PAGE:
“(I) will be used to assist in the prevention of severe forms of trafficking in persons in accordance with Federal law;

“(II) will be used to strengthen efforts to investigate and prosecute those who knowingly benefit financially from participation in a venture that has engaged in any act of human trafficking;

“(III) will be used to take affirmative measures to avoid arresting, charging, or prosecuting victims of human trafficking for any offense that is the direct result of their victimization; and

“(IV) will not be used to require a victim of human trafficking to collaborate with law enforcement officers as a condition of access to any shelter or restorative services; and

“(ii) the applicant will provide dedicated resources for anti-human trafficking law enforcement for a period that is longer than the duration of the grant received under this paragraph.”.

SEC. 7. Direct services for child victims of human trafficking.

Section 214(b) of the Victims of Child Abuse Act of 1990 (42 U.S.C. 13002(b)) is amended—

(1) in the heading by inserting “child victims of a severe form of trafficking in persons and” before “victims of child pornography”; and

(2) by inserting “victims of a severe form of trafficking (as defined in section 103 of the Trafficking Victims Protection Act of 2000 (22 U.S.C. 7102(9)(A))) who were under the age of 18 at the time of the offense and” before “victims of child pornography”.

SEC. 8. Holistic training for Federal law enforcement officers and prosecutors.

All training required under the Combat Human Trafficking Act of 2015 (42 U.S.C. 14044g) and section 105(c)(4) of the Trafficking Victims Protection Act of 2000 (22 U.S.C. 7105(c)(4)) shall—

(1) emphasize that an individual who knowingly solicits or patronizes a commercial sex act from a person who was a minor (consistent with section 1591(c) of title 18, United States Code) or was subject to force, fraud, or coercion is guilty of an offense under chapter 77 of title 18, United States Code, and is a party to a human trafficking offense;

(2) develop specific curriculum for—

(A) under appropriate circumstances, arresting and prosecuting buyers of commercial sex, child labor that is a violation of law, or forced labor as a form of primary prevention; and

(B) investigating and prosecuting individuals who knowingly benefit financially from participation in a venture that has engaged in any act of human trafficking; and

(3) specify that any comprehensive approach to eliminating human trafficking shall include a demand reduction component.

SEC. 9. Best practices in delivering justice for victims of trafficking.

Not later than 180 days after the date of enactment of this Act, the Attorney General shall issue guidance to all offices and components of the Department of Justice—

(1) emphasizing that an individual who knowingly solicits or patronizes a commercial sex act from a person who was a minor (consistent with section 1591(c) of title 18, United States Code) or was subject to force, fraud, or coercion is guilty of an offense under chapter 77 of title 18, United States Code, and is a party to a severe form of trafficking in persons, as that term is defined in section 103(9) of the Trafficking Victims Protection Act of 2000 (22 U.S.C. 7102(9));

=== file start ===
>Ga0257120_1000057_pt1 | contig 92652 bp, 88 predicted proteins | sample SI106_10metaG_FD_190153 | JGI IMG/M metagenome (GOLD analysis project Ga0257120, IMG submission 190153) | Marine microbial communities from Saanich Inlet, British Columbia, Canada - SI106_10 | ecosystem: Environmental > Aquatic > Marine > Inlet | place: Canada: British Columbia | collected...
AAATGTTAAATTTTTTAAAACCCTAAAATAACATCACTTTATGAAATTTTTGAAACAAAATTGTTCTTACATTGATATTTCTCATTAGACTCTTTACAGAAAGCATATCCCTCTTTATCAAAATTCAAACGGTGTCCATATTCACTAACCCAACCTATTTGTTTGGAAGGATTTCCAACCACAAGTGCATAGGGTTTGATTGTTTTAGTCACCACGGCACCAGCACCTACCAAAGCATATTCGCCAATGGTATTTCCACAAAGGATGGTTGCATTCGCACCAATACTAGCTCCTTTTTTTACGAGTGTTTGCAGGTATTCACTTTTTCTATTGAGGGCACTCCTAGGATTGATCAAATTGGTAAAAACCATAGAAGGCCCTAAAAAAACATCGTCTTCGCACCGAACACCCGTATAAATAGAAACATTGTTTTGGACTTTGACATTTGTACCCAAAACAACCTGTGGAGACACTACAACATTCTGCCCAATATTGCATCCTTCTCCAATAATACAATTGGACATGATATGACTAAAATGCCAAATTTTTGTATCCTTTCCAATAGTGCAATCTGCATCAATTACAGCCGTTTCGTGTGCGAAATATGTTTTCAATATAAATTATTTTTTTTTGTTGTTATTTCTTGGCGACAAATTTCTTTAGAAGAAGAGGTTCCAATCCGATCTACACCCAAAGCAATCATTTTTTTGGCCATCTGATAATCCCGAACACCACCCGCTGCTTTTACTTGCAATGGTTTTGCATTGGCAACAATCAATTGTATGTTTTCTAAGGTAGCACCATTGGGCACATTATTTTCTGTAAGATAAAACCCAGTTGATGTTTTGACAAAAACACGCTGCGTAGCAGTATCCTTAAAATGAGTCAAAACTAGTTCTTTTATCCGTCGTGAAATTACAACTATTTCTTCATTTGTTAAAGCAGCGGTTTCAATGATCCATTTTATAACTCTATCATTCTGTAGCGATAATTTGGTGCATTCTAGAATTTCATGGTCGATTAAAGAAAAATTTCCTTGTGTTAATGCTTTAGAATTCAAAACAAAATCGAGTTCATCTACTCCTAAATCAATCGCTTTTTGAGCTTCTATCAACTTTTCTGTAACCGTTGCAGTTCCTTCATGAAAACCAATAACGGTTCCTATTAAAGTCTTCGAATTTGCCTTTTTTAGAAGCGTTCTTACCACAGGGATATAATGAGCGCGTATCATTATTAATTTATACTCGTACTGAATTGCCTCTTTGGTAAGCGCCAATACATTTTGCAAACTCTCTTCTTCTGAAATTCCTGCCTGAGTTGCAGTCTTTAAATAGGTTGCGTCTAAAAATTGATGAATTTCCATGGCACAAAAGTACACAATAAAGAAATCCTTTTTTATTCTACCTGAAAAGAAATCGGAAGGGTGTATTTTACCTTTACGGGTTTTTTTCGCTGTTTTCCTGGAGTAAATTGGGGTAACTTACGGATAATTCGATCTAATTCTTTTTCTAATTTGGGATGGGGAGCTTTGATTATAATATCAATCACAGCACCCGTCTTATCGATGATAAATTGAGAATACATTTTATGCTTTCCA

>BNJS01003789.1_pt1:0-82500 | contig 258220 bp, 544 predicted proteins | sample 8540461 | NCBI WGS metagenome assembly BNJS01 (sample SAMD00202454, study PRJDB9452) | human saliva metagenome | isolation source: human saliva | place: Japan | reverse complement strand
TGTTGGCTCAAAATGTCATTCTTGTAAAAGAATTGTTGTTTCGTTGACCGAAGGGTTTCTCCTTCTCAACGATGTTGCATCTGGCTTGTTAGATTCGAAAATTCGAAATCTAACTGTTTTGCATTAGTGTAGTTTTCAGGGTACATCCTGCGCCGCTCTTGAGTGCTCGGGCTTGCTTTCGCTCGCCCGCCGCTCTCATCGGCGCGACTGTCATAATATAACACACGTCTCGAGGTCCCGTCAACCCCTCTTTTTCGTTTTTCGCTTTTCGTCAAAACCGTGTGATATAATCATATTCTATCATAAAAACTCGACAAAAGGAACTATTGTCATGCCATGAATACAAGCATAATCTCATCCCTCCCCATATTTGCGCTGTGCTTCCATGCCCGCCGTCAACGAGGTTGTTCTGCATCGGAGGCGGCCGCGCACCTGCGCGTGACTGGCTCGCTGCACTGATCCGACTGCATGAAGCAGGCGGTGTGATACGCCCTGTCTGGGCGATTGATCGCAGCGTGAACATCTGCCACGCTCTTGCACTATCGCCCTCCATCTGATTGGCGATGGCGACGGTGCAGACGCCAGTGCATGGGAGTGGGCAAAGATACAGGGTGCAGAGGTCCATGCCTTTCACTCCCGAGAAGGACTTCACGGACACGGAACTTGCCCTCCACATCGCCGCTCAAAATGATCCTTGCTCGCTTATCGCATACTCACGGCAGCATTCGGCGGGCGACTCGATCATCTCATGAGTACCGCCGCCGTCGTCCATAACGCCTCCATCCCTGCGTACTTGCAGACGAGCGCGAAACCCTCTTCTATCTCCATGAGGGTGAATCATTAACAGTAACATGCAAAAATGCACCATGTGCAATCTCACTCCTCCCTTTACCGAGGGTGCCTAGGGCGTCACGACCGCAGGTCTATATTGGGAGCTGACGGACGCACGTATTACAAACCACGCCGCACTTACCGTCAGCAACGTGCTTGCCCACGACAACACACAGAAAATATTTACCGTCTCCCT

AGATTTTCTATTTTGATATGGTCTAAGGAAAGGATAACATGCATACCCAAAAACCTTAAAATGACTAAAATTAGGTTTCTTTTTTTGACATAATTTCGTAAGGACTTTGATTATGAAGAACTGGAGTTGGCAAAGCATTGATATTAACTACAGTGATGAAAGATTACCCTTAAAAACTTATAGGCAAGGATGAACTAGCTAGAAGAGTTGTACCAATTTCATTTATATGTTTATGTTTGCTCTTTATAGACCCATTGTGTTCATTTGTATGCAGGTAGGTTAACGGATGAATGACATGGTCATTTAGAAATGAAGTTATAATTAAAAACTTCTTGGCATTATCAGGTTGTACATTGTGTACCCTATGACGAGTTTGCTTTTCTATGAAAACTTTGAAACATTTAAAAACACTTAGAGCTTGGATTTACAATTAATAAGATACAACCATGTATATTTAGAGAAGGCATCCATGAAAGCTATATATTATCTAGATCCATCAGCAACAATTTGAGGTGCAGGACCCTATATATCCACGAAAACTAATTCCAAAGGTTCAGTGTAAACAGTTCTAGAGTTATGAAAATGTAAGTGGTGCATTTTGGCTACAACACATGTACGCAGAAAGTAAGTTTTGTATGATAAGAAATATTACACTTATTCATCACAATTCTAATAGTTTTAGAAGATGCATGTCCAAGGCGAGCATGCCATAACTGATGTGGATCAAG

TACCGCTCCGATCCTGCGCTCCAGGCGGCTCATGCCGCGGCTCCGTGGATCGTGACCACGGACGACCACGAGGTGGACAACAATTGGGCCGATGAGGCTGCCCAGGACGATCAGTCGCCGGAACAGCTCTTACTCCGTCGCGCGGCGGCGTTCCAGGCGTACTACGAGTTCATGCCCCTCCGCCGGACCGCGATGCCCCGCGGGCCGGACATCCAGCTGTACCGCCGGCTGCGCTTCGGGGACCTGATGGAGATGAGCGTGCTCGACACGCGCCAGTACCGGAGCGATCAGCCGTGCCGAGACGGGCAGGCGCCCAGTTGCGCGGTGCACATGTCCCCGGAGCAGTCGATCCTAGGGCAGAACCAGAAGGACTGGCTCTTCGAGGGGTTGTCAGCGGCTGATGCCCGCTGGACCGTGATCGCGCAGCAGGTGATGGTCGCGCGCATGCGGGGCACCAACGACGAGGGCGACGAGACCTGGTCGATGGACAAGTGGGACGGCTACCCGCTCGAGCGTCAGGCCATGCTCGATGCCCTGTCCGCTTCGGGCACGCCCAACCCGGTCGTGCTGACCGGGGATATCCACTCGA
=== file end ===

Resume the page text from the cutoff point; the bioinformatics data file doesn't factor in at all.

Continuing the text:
(2) recommending and implementing best practices for the collection of special assessments under section 3014 of title 18, United States Code, as added by section 101 of the Justice for Victims of Trafficking Act of 2015 (Public Law 114–22; 129 Stat. 228), including a directive that civil liens are an authorized collection method and remedy under section 3613 of title 18, United States Code; and

(3) clarifying that commercial sexual exploitation is a form of gender-based violence.

SEC. 10. Improving the national strategy to combat human trafficking.

Section 606(b) of the Justice for Victims of Trafficking Act of 2015 (42 U.S.C. 14044h(b)) is amended by adding at the end the following:

“(6) A national strategy to prevent human trafficking and reduce demand for human trafficking victims.”.

SEC. 11. Specialized human trafficking training and technical assistance for service providers.

(a) In general.—Section 111 of the Violence Against Women and Department of Justice Reauthorization Act of 2005 (42 U.S.C. 14044f) is amended—

(1) in the heading, by striking “law enforcement training programs” and inserting “specialized human trafficking training and technical assistance for service providers”;

(2) in subsection (a)(2), by striking “means a State or a local government.” and inserting the following: “means—

“(A) a State or unit of local government;

“(B) a federally recognized Indian tribal government, as determined by the Secretary of the Interior;

“(C) a victim service provider;

“(D) a nonprofit or for-profit organization (including a tribal nonprofit or for-profit organization);

“(E) a national organization; or

“(F) an institution of higher education (including tribal institutions of higher education).”;

(3) by striking subsection (b) and inserting the following:

“(b) Grants authorized.—The Attorney General may award grants to eligible entities to—

“(1) provide training to identify and protect victims of trafficking;